Sean Ward had a brief chat with Frøkedal for our latest quick-fire Q&A. Check it out below, and be sure to pick up the Norwegian artist's debut album, Hold On Dreamer, which is out now on the always stellar Propeller Recordings.

How is it to be back in London? I'm sure you've visited many times. Have you played in Islington before?

No I've not played here. I've played The Lexington around three or four times. I really like this place though, I've always loved the area around Angel. Normally when we are in town we have been playing either here or down in Shoreditch.

It's fair to say that you have enjoyed a successful career so far as a part of I Was A King including being nominated for the Norwegian Grammy. Did you feel any pressure to replicate the same calibre of success with your solo releases?

Not really. Actually, not at all. I felt very relaxed going into this solo project, also because I had done a lot of stuff. I have played in jangly electro-pop bands (I Was A King) and big sounding indie bands (Harrys Gym). This time, I just wanted to do something completely different.

S: Was there a moment as such when you decided to pursue music as a soloist or was it a fairly natural decision?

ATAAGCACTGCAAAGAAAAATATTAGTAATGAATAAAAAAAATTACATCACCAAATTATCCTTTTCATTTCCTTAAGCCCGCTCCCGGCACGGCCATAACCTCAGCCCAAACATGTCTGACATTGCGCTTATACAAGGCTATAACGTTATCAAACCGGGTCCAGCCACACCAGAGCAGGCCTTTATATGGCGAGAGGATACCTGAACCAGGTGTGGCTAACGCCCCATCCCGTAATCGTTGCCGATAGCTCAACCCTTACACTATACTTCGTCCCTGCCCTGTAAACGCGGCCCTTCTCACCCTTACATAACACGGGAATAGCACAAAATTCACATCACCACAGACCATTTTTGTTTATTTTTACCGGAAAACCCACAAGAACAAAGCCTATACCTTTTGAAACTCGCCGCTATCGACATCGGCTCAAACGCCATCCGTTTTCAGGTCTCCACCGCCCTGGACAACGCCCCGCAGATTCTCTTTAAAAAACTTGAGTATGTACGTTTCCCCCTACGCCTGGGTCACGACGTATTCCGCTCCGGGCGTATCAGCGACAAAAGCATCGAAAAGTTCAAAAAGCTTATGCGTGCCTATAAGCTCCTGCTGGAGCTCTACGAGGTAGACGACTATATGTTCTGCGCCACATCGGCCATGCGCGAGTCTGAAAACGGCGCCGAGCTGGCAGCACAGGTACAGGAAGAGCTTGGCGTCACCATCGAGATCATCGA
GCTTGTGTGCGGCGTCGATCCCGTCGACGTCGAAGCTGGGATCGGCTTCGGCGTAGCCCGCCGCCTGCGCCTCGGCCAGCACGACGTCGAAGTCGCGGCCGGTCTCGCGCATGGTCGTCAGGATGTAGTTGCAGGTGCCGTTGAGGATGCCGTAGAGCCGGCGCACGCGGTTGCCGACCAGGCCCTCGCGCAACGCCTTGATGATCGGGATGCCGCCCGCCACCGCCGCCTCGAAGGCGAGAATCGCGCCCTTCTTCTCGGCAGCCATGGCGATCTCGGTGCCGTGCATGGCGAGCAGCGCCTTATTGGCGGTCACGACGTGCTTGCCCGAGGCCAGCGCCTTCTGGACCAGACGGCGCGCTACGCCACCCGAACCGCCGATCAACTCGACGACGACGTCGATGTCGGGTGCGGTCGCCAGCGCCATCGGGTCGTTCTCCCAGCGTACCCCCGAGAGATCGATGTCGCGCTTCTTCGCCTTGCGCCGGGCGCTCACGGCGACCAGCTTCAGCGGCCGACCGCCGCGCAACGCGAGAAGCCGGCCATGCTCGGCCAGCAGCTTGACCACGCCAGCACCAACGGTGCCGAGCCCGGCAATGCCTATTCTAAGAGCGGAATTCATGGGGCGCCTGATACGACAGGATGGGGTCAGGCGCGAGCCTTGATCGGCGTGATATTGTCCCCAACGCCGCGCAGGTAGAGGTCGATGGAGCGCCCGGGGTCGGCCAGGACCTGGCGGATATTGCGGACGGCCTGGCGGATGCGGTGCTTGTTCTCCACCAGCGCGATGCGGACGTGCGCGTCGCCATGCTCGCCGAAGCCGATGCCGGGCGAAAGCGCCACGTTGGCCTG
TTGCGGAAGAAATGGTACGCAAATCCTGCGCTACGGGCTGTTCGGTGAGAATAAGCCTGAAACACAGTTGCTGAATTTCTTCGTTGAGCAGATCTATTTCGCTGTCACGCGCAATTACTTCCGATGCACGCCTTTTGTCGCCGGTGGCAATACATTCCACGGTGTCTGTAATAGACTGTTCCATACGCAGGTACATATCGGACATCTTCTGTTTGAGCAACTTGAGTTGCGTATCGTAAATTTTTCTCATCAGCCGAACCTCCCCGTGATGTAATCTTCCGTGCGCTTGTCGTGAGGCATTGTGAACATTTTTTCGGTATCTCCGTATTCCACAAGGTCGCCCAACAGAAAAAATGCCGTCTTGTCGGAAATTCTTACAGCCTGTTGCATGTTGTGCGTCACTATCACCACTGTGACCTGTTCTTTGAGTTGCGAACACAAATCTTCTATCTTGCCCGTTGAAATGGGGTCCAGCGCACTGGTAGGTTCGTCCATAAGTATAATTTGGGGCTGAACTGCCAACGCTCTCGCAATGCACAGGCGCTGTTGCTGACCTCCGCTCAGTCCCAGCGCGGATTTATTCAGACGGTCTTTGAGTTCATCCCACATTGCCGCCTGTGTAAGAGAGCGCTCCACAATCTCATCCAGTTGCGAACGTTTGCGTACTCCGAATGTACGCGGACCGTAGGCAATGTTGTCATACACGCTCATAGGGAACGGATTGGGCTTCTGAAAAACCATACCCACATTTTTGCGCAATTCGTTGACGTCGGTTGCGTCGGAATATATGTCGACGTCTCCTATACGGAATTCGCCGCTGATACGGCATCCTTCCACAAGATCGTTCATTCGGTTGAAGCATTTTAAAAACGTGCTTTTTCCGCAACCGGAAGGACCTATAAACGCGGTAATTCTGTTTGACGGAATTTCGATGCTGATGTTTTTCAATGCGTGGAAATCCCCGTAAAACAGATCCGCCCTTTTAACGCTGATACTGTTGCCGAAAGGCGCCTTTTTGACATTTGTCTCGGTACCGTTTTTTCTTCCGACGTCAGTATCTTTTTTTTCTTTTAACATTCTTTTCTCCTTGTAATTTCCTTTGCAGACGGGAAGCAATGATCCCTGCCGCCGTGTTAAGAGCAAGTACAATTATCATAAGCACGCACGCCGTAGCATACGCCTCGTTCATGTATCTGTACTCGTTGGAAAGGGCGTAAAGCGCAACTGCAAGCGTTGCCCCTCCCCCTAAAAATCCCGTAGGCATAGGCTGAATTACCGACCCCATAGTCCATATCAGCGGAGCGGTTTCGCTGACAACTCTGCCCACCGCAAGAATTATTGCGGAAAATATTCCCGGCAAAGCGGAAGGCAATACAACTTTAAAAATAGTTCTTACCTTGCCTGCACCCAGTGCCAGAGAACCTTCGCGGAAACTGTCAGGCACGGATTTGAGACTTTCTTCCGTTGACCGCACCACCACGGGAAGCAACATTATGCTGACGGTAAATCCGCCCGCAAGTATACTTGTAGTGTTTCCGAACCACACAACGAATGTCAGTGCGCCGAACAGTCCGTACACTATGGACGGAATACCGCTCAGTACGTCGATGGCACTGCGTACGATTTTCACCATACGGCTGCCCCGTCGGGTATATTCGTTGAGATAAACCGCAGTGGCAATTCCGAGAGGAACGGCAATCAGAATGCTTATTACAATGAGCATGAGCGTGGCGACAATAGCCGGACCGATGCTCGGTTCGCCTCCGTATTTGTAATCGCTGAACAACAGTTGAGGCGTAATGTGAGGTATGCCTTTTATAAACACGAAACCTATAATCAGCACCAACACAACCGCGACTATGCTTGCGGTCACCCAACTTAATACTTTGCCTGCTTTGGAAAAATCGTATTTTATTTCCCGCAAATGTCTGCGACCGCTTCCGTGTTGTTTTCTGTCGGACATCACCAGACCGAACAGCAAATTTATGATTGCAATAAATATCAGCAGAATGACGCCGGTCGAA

F: I was already planning this project while I was in Harry's Gym, however, the band was taking up so much of my time I never did anything about. At one point I realised this band is not moving forward in a good way anymore so I decided I'll stop doing the band and I'll do this on my own.

After listening to Hold On Dreamer numerous times already, I noticed it has an incredibly honest and personable approach to its songwriting. Was it a conscious decision to have the record feel so reflective of you as a person, not just as an artist?

After being a part of a band like Harry's Gym, part of the process was creating distance between you and the audience. In many ways, in the way we played, I had two huge guitar amps and technical equipment that we just needed before we could start playing. Also, the way I wanted to appear in the band, I wanted to be detached and this spread to the lyrics. I decided when making this album I was done with that. I wanted to be honest for once.

I understand that your first collaborator for this album was Olav Christer Rossebø and I read you decided to use acoustic instruments in order to keep the songs simple. Do you feel he has had a strong influence on the composition of this album?

He is a traditional musician. It's a raw and rougher style than classical; it's more rock & roll. He has influenced the album a lot, we have known each other for years and I have always wanted to play with him but we have always been in different places and different scenes. I didn't have an idea what it would sound like with an electric guitar and violin and I was surprised how good it sounded. His style of playing is one of the most important elements of the albums.